Organic whole wheat dough brushed with garlic olive oil topped with Daiya mozzarella and cheddar, Beyond Meat grilled chicken, Tessemae buffalo sauce, Organicville non-dairy ranch, and a sprinkle of oregano.
I bet I’ve made more than three hundred pizzas over the
years. I’ve given that number some thought and just asked my husband for his
opinion – he thinks that sounds high. So okay, maybe two hundred pizzas. Thick crust, medium-thin
crust, cracker-thin crust, deep dish, Chicago-style deep dish, you name it. I’ve
used white sauce, pesto, and homemade pizza sauce. Toppings have included fresh
veggies from the garden, sausage, pepperoni, olives, artichokes, chicken, etc.,
and a whole variety of cheeses. You get the idea – we eat a lot of homemade pizza around
here, but surprisingly, I hadn’t ever made a calzone.
ago I picked up some fresh, whole wheat pizza dough from my grocery store’s
deli and couldn’t make up my mind what to do with it. The dough stayed in the
refrigerator for two days before I decided that the time had come to wrap that
dough around some fillings.
Supposedly, depending on what you read, a traditional
calzone does not include sauce.
Interesting. After more reading, I came up with a plan. I got the cold dough out of the refrigerator to let it come to room temperature and then headed back to the
store. I then divided it into two pieces and assembled my fillings. I
decided to add spinach to the whole milk ricotta, even though I didn’t find a
single recipe that included spinach.
The pictures tell the story. I baked these two, gorgeous
calzones in a 425 degree F oven for about 20 minutes. After they had cooled for
ten minutes, I cut them and we dipped the pieces in homemade marinara sauce. I
have more prosciutto, mozzarella, and ricotta cheese in the refrigerator –
plenty enough to make more calzone over the next few days. They were so good, no
one will object.
When I was younger, I had a habit of making things much harder for myself than necessary. I procrastinated important deadlines. I made horrible financial decisions in the name of instant gratification and then found myself sick to my stomach when I needed to, like, pay my rent. I threw myself into terrible relationships with people I loved but also knew did not love me back or did not love me nearly as much as I loved them.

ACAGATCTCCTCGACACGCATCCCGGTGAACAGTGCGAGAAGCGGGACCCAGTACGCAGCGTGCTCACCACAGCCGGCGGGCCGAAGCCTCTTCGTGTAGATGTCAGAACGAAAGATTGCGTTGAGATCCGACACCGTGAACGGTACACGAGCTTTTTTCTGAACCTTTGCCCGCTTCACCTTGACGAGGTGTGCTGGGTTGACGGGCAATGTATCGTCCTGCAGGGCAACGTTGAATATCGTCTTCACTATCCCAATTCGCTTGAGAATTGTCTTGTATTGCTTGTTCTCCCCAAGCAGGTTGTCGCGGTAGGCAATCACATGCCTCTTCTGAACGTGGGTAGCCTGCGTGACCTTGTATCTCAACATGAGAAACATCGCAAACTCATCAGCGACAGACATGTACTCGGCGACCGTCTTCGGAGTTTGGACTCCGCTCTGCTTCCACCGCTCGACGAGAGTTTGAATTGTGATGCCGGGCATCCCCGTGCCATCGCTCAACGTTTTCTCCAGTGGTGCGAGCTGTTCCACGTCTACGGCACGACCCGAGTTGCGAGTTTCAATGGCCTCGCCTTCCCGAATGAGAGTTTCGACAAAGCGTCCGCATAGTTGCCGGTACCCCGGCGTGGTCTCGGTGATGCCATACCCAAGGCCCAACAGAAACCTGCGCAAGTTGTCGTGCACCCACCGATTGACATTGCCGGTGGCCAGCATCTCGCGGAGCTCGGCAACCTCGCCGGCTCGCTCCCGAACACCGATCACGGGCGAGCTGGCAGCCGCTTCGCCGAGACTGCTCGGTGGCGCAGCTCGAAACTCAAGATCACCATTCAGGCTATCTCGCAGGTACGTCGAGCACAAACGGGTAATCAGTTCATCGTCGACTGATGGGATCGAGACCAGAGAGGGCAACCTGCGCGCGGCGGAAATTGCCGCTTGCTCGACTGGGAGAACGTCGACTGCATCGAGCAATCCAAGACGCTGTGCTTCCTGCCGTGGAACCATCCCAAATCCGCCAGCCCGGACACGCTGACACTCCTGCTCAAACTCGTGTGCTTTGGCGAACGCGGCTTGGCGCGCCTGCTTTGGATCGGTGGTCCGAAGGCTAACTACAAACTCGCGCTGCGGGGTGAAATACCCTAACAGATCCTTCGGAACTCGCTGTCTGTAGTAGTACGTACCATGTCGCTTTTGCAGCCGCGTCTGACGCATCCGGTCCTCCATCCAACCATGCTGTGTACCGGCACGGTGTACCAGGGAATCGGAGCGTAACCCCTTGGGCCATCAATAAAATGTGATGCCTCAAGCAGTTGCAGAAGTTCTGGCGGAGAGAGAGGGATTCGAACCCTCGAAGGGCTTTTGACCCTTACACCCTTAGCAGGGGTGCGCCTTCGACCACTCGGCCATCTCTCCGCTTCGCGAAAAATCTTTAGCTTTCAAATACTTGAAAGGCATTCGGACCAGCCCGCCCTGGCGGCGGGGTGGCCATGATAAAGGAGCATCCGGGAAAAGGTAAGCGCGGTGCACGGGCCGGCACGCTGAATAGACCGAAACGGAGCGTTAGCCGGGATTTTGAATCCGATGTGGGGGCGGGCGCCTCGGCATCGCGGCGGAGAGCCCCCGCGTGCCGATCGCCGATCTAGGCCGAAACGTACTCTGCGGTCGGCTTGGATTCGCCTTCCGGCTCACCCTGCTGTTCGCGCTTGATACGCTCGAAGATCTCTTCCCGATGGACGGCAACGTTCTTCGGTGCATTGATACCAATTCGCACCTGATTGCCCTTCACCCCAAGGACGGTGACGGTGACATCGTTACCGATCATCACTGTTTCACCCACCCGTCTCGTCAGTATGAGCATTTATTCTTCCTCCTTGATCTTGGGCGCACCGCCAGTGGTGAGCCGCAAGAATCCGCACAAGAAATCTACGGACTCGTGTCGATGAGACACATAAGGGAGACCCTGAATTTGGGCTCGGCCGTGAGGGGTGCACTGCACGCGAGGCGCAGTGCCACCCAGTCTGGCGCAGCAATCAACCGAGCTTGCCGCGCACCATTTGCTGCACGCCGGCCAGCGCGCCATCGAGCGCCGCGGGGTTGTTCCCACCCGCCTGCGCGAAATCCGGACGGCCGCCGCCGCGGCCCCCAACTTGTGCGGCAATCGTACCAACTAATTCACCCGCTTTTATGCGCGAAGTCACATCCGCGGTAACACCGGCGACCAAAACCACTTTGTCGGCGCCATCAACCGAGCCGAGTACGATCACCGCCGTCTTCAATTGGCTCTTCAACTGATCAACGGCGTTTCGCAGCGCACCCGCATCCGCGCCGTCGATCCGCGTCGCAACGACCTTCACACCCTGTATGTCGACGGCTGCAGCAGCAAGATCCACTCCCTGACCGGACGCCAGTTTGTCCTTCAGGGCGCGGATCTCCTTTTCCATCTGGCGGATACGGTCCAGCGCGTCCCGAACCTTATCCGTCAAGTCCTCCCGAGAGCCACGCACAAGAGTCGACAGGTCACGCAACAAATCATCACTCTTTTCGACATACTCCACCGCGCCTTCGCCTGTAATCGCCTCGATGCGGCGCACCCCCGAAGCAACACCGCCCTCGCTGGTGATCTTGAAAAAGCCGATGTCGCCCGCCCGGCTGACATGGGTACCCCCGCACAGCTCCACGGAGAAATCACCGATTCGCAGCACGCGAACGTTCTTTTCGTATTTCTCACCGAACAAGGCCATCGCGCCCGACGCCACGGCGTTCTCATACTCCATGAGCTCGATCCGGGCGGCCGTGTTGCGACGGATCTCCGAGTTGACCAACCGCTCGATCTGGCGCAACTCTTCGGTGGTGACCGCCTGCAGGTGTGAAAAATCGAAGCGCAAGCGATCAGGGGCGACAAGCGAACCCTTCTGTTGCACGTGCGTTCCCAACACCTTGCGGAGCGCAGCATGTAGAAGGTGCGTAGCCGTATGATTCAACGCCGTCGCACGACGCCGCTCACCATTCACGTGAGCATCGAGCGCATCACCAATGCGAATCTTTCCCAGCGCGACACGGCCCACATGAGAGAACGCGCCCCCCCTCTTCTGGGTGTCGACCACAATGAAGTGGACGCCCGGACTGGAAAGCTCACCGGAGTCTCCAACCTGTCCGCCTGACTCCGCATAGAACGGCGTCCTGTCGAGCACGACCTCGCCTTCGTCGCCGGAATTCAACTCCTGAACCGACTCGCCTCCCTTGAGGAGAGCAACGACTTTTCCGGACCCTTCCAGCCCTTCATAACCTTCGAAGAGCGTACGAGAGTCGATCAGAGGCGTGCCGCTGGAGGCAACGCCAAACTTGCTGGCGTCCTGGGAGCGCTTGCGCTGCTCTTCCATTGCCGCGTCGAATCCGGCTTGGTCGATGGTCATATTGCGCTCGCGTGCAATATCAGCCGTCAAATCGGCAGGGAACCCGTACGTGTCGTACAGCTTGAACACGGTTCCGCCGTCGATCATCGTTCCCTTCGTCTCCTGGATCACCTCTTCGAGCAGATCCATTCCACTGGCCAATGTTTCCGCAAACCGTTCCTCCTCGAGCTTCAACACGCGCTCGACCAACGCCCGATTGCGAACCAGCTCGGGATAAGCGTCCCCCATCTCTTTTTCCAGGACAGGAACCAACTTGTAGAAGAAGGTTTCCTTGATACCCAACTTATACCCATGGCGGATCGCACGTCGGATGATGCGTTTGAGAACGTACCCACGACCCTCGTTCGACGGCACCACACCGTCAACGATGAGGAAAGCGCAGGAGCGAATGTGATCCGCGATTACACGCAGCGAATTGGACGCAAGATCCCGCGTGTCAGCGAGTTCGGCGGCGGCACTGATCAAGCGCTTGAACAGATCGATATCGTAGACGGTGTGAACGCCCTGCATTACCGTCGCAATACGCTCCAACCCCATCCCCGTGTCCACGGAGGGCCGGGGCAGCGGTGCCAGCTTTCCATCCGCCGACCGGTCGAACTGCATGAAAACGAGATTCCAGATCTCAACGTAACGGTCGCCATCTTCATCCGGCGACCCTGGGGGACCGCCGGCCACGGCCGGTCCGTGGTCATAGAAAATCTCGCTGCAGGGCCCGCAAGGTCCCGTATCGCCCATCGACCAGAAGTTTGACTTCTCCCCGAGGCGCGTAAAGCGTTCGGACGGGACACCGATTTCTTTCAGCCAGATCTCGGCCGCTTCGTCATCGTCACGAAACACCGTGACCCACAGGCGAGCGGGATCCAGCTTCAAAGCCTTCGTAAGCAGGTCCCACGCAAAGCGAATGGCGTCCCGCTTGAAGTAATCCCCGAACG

To be clear, I have had lovely, mutually considerate relationships. I have been loved. I am loved. And still, there is a part of me that enjoys suffering, that enjoys the masochism of loving someone who doesn’t love you back, among other things.
On Friday I drove to Columbus, OH to be the keynote speaker and give a workshop at the Columbus State Writers Conference. It was a three hundred mile drive and I got a lot of thinking done. The conference was wonderful–really great participants and a warm audience. I did a book signing and, of course, worried that no one would want to buy my book or have me sign it. There was even a display with all my books. I wanted to cry. None of it feels real, especially some things coming up that I can’t tell you about yet but will soon. None of it feels real.
A young woman said I was a celebrity to her. Many people had gorgeously generous things to say about my writing. I don’t know how to handle this. I don’t mean that in a “cute” way. It simply feels like they are talking about someone else. I am just me. I am a girl who loves to write and who has always loved to write and who, yes, loves when her writing is loved.
I signed a young woman’s hand.
Anyway, I haven’t been cooking lately because I’ve been traveling so much. Before I headed home, I went to Whole Foods to get some groceries. I wanted to taste something fresh. It was basically peak Whole Foods at that place, packed with eager suburbanites and overly earnest employees with artfully modified bodies.
I wanted to cook on Sunday but man, I wanted something easy so I bought ingredients to make pizza that would involve very little labor–mushrooms, ripe black olives, basil, mozzarella, whole wheat pizza dough, and tomato sauce. I felt some shame as I spooned the olives into the plastic tub. I thought, “Humanity, how we have fallen.” I was quietly thrilled because there were so many exotic choices, which only quickened my shame.
While I was driving I was thinking about patterns and history and habits. I’ve gotten better about many things because I simply reached a point in my life where certain kinds of struggle, certain kinds of suffering hold little appeal. I pay my bills on time. Whenever I possible I make deadlines. I check my luggage because I am not going to drag a suitcase all over the damn airport. I get my oil changed.